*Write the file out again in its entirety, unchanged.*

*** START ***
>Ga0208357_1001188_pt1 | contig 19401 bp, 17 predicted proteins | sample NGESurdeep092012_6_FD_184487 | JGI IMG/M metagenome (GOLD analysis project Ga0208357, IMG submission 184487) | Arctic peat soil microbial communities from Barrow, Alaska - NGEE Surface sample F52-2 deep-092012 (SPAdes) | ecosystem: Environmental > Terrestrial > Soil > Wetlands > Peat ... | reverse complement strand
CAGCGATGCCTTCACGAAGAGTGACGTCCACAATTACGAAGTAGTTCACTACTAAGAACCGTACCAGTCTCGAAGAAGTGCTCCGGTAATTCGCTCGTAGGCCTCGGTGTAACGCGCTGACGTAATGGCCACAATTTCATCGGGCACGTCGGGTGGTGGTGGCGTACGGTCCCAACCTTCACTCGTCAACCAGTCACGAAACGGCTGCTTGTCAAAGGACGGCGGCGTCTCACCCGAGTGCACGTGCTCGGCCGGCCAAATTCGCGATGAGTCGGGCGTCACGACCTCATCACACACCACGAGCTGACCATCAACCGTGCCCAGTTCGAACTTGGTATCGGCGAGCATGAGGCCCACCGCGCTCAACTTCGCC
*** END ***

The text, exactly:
>Ga0208357_1001188_pt1 | contig 19401 bp, 17 predicted proteins | sample NGESurdeep092012_6_FD_184487 | JGI IMG/M metagenome (GOLD analysis project Ga0208357, IMG submission 184487) | Arctic peat soil microbial communities from Barrow, Alaska - NGEE Surface sample F52-2 deep-092012 (SPAdes) | ecosystem: Environmental > Terrestrial > Soil > Wetlands > Peat ... | reverse complement strand
CAGCGATGCCTTCACGAAGAGTGACGTCCACAATTACGAAGTAGTTCACTACTAAGAACCGTACCAGTCTCGAAGAAGTGCTCCGGTAATTCGCTCGTAGGCCTCGGTGTAACGCGCTGACGTAATGGCCACAATTTCATCGGGCACGTCGGGTGGTGGTGGCGTACGGTCCCAACCTTCACTCGTCAACCAGTCACGAAACGGCTGCTTGTCAAAGGACGGCGGCGTCTCACCCGAGTGCACGTGCTCGGCCGGCCAAATTCGCGATGAGTCGGGCGTCACGACCTCATCACACACCACGAGCTGACCATCAACCGTGCCCAGTTCGAACTTGGTATCGGCGAGCATGAGGCCCACCGCGCTCAACTTCGCC